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High drug prices: Who's really to blame?

Rheumatologist Dr. Robert Levin contends that while others get the benefit of these discounts, consumers pay their copay off of the list price, not the net price realized after the rebates.

"It limits access to care, it hurts our practices," said Levin, who practices in the Tampa Bay area and is president of Alliance for Transparent and Affordable Prescriptions. "There's also front-end discounts offered and fees. The fees are the money that the PBMs keep."

While rebates are about 5-8 percent off the list price, that's not the whole story, according to Levin. The total discount off the list is about 35-50 percent of the price of the drug, Levin added.

"Yes, they'll pass that 5 percent to the health plan," he said, "but the majority is kept by the PBMs. They classify most of this money as fees."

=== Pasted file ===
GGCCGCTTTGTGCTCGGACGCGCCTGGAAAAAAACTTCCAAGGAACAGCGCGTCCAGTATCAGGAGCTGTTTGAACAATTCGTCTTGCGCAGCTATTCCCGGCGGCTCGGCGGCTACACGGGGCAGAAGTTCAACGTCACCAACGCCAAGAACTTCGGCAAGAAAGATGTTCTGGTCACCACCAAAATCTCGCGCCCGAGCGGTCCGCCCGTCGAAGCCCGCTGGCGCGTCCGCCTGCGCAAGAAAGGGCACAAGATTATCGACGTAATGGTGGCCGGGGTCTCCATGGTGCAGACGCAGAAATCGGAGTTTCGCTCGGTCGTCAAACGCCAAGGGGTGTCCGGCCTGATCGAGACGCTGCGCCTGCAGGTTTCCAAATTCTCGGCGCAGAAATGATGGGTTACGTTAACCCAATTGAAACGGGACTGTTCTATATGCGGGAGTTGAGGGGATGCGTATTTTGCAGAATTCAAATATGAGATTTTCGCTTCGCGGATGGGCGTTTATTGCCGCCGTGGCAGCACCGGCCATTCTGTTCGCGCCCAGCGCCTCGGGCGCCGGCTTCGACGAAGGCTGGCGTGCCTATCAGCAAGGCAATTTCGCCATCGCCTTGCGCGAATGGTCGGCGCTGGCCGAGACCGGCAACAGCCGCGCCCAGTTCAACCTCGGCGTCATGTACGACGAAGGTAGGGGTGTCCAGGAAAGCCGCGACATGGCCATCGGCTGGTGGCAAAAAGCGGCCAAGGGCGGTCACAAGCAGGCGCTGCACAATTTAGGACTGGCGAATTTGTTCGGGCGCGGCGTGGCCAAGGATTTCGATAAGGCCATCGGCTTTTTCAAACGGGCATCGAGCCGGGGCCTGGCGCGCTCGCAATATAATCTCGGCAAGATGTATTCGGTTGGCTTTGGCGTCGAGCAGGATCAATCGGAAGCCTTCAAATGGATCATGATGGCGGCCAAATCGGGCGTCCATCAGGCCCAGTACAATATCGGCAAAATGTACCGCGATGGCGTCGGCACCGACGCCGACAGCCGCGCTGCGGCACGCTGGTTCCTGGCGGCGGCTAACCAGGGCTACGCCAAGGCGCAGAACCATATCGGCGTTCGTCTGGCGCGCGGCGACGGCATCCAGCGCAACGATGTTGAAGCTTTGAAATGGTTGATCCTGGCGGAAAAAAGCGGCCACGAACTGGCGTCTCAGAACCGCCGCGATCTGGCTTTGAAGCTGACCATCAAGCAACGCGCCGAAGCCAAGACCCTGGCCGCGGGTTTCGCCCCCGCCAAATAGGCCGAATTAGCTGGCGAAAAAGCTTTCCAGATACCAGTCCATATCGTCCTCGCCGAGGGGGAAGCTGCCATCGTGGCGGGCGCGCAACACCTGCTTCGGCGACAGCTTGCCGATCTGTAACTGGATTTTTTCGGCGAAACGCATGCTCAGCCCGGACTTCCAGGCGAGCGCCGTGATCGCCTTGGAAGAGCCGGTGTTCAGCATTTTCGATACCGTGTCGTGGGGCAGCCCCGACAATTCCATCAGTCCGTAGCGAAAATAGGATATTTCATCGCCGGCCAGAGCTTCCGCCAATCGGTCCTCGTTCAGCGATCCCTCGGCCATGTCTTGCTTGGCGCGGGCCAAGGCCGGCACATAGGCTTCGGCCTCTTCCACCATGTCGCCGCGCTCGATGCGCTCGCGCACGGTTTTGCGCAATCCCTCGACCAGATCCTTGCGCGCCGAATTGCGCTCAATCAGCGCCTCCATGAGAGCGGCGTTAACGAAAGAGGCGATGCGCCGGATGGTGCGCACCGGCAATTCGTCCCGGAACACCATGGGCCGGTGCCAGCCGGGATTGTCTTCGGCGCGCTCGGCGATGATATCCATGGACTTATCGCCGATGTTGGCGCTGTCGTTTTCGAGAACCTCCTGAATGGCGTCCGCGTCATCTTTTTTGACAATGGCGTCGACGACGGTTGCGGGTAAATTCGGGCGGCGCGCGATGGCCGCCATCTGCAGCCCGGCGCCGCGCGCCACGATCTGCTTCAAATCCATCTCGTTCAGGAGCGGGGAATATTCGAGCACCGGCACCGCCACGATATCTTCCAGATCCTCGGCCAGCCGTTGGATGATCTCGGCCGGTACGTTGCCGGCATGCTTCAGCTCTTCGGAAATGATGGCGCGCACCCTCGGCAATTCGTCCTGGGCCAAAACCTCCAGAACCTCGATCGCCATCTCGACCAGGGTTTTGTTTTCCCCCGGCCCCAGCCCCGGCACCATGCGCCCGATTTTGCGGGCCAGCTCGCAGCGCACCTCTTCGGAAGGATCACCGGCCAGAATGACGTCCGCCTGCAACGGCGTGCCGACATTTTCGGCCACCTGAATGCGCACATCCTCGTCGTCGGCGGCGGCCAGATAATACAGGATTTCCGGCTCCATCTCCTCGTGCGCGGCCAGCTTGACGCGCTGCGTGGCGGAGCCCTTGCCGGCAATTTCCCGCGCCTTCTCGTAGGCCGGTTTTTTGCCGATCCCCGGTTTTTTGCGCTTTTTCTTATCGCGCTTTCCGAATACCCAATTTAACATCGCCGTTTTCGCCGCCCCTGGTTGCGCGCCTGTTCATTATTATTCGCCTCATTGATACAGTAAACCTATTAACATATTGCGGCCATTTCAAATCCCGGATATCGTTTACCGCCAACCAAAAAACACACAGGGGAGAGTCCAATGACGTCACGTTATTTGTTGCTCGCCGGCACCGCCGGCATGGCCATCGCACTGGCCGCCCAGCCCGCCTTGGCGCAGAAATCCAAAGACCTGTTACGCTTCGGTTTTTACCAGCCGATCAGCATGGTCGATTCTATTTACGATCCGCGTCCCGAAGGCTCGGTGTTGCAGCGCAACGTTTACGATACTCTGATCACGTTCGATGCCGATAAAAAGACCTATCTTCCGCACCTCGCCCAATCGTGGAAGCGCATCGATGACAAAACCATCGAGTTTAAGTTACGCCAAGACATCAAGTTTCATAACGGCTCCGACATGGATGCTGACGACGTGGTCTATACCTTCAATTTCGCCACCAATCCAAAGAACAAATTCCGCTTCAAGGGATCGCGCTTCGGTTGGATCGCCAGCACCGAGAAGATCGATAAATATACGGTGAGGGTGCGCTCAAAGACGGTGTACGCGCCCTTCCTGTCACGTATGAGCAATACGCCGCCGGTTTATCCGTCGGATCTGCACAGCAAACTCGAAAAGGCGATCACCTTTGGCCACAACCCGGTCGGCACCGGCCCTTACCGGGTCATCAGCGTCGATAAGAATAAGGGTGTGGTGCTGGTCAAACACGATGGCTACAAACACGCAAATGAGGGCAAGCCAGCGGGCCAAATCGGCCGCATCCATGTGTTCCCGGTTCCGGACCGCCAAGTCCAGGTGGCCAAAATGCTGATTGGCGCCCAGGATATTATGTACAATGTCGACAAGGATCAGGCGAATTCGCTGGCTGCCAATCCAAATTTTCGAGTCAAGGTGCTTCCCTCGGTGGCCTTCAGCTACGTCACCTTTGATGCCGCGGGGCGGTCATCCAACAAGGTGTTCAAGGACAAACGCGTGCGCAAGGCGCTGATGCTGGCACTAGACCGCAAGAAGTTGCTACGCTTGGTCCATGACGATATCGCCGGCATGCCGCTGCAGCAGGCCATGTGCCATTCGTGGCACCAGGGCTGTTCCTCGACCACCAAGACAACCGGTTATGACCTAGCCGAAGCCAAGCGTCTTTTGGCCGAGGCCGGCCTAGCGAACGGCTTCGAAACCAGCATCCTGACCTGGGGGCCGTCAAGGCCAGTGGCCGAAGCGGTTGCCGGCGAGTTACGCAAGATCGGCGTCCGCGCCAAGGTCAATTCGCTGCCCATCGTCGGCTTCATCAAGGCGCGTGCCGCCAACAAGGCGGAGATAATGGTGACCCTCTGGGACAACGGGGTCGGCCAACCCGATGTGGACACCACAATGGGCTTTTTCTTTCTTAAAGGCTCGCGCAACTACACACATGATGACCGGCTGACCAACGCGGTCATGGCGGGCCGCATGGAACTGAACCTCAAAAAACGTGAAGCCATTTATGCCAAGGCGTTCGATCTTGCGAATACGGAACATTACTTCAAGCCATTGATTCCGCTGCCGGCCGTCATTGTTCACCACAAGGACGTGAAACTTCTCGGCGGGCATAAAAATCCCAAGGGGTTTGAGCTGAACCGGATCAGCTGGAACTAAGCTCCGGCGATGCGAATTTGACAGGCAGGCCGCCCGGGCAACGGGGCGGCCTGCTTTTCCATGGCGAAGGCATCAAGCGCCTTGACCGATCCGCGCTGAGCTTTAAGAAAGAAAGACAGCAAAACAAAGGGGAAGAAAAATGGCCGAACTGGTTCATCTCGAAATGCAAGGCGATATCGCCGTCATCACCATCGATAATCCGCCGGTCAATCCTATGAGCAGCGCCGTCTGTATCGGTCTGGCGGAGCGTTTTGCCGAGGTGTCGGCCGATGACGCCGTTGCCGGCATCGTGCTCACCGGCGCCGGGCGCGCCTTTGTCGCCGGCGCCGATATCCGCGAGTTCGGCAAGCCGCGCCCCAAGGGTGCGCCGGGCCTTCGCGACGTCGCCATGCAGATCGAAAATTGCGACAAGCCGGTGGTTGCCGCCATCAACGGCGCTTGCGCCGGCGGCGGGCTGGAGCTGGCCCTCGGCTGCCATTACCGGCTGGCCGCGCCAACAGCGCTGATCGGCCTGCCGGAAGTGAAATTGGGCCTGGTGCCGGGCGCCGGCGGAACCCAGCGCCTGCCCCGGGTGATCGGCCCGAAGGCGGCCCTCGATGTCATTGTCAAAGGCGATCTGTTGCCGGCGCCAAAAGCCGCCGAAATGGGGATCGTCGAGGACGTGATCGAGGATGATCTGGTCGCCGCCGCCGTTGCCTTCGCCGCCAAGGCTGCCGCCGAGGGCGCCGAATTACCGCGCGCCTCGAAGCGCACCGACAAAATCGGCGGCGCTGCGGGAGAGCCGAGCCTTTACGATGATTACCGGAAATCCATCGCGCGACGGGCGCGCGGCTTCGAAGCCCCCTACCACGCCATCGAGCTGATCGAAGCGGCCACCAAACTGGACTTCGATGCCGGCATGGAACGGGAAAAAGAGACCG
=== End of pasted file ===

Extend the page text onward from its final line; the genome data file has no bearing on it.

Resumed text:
The system has manufacturers over a barrel, Levin said. The manufacturers are compelled to pay these rebates so they can maintain their position on formularies. If not, the patients will have zero access to their drugs. To cover their cost, manufactures increase their list price.

"The PBMs have actually created a system that has driven up list prices," Levin said. "It's all confidential, it's all gagged. Transparency is the key."

Levin called the rebates "disgusting" and "absolutely extortion," but said there's plenty of blame to go around.

"I want to make it clear, I don't think manufacturers should be left off the hook."

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Barbara Arnago